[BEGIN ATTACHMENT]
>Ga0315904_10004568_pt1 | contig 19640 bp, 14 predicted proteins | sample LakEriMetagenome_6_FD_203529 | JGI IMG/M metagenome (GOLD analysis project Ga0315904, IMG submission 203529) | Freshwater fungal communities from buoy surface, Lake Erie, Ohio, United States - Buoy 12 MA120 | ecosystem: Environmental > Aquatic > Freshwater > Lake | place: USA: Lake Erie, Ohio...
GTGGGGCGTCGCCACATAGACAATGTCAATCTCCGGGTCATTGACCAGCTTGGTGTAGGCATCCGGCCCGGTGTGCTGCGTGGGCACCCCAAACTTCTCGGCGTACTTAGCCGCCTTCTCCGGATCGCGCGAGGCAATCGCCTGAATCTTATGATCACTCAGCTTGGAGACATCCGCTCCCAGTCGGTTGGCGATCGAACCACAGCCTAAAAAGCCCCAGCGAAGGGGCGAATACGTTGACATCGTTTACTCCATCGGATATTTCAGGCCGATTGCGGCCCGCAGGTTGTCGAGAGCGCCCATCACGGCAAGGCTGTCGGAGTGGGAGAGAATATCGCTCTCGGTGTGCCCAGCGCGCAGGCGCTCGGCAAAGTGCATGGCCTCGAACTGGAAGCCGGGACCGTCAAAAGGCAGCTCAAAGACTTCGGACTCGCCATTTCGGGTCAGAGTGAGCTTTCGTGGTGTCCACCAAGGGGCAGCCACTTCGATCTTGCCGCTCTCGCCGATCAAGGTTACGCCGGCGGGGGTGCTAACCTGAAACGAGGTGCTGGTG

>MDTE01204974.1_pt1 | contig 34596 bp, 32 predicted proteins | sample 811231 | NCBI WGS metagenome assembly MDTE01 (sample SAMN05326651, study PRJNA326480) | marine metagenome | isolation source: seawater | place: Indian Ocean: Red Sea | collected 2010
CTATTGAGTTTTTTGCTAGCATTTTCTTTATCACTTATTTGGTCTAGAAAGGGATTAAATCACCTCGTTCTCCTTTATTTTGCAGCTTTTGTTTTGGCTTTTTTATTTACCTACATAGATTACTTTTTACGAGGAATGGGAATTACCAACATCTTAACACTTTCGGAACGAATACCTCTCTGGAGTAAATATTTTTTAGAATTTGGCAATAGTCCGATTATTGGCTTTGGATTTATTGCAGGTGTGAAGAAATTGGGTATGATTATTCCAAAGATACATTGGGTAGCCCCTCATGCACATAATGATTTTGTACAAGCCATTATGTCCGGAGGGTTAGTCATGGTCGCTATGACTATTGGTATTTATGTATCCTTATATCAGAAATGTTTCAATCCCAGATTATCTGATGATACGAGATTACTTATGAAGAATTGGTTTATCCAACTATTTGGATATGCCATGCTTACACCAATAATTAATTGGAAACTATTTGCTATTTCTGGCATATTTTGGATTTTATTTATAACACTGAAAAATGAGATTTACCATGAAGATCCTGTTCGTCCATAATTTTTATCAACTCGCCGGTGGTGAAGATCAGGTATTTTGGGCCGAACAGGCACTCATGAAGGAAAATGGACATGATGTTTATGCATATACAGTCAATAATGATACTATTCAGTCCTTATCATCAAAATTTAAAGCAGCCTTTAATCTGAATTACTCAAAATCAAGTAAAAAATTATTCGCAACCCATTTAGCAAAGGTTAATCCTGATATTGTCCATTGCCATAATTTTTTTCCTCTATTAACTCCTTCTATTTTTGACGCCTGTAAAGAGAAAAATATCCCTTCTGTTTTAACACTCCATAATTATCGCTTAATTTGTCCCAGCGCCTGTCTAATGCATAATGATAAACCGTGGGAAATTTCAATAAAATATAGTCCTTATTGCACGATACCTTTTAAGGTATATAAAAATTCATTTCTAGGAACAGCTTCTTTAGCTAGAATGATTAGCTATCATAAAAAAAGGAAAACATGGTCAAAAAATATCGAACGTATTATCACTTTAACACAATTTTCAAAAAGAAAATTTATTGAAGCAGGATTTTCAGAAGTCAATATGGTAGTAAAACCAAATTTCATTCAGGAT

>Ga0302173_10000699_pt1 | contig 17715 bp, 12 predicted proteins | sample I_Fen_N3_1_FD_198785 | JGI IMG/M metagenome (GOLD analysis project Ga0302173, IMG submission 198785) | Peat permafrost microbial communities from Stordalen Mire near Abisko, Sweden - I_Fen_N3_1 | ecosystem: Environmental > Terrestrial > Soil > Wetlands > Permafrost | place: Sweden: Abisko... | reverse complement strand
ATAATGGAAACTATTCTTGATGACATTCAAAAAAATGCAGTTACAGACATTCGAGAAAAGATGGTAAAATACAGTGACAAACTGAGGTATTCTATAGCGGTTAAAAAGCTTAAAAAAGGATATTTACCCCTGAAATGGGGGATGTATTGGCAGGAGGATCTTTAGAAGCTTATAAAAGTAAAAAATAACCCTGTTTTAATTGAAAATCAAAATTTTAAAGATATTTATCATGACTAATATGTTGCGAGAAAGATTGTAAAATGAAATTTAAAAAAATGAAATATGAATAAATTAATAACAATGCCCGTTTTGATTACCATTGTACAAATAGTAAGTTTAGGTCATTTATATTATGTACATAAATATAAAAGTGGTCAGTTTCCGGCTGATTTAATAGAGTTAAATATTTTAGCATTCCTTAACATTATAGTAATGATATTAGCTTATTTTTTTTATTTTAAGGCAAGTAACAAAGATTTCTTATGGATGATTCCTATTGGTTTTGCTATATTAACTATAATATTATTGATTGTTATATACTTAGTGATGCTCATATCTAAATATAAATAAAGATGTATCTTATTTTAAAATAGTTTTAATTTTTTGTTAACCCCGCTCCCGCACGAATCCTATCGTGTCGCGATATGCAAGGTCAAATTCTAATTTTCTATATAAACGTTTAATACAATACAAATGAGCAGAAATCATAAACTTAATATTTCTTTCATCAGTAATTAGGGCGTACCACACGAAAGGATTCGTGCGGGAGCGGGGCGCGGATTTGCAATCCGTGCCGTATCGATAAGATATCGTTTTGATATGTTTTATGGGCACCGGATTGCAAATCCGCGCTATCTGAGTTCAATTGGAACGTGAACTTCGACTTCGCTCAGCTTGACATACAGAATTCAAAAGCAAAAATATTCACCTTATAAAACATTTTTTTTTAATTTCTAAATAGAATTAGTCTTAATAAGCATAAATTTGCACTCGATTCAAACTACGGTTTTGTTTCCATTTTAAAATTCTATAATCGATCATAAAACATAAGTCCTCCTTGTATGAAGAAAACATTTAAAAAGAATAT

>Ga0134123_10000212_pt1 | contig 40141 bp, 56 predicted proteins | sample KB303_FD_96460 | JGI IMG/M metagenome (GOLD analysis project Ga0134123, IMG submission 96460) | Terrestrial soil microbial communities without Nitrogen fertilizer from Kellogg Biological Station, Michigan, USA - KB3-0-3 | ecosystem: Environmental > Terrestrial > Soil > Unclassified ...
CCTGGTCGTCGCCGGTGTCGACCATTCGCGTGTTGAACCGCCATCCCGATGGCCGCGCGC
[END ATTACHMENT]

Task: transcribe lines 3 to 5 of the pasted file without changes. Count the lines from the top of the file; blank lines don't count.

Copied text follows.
>MDTE01204974.1_pt1 | contig 34596 bp, 32 predicted proteins | sample 811231 | NCBI WGS metagenome assembly MDTE01 (sample SAMN05326651, study PRJNA326480) | marine metagenome | isolation source: seawater | place: Indian Ocean: Red Sea | collected 2010
CTATTGAGTTTTTTGCTAGCATTTTCTTTATCACTTATTTGGTCTAGAAAGGGATTAAATCACCTCGTTCTCCTTTATTTTGCAGCTTTTGTTTTGGCTTTTTTATTTACCTACATAGATTACTTTTTACGAGGAATGGGAATTACCAACATCTTAACACTTTCGGAACGAATACCTCTCTGGAGTAAATATTTTTTAGAATTTGGCAATAGTCCGATTATTGGCTTTGGATTTATTGCAGGTGTGAAGAAATTGGGTATGATTATTCCAAAGATACATTGGGTAGCCCCTCATGCACATAATGATTTTGTACAAGCCATTATGTCCGGAGGGTTAGTCATGGTCGCTATGACTATTGGTATTTATGTATCCTTATATCAGAAATGTTTCAATCCCAGATTATCTGATGATACGAGATTACTTATGAAGAATTGGTTTATCCAACTATTTGGATATGCCATGCTTACACCAATAATTAATTGGAAACTATTTGCTATTTCTGGCATATTTTGGATTTTATTTATAACACTGAAAAATGAGATTTACCATGAAGATCCTGTTCGTCCATAATTTTTATCAACTCGCCGGTGGTGAAGATCAGGTATTTTGGGCCGAACAGGCACTCATGAAGGAAAATGGACATGATGTTTATGCATATACAGTCAATAATGATACTATTCAGTCCTTATCATCAAAATTTAAAGCAGCCTTTAATCTGAATTACTCAAAATCAAGTAAAAAATTATTCGCAACCCATTTAGCAAAGGTTAATCCTGATATTGTCCATTGCCATAATTTTTTTCCTCTATTAACTCCTTCTATTTTTGACGCCTGTAAAGAGAAAAATATCCCTTCTGTTTTAACACTCCATAATTATCGCTTAATTTGTCCCAGCGCCTGTCTAATGCATAATGATAAACCGTGGGAAATTTCAATAAAATATAGTCCTTATTGCACGATACCTTTTAAGGTATATAAAAATTCATTTCTAGGAACAGCTTCTTTAGCTAGAATGATTAGCTATCATAAAAAAAGGAAAACATGGTCAAAAAATATCGAACGTATTATCACTTTAACACAATTTTCAAAAAGAAAATTTATTGAAGCAGGATTTTCAGAAGTCAATATGGTAGTAAAACCAAATTTCATTCAGGAT

>Ga0302173_10000699_pt1 | contig 17715 bp, 12 predicted proteins | sample I_Fen_N3_1_FD_198785 | JGI IMG/M metagenome (GOLD analysis project Ga0302173, IMG submission 198785) | Peat permafrost microbial communities from Stordalen Mire near Abisko, Sweden - I_Fen_N3_1 | ecosystem: Environmental > Terrestrial > Soil > Wetlands > Permafrost | place: Sweden: Abisko... | reverse complement strand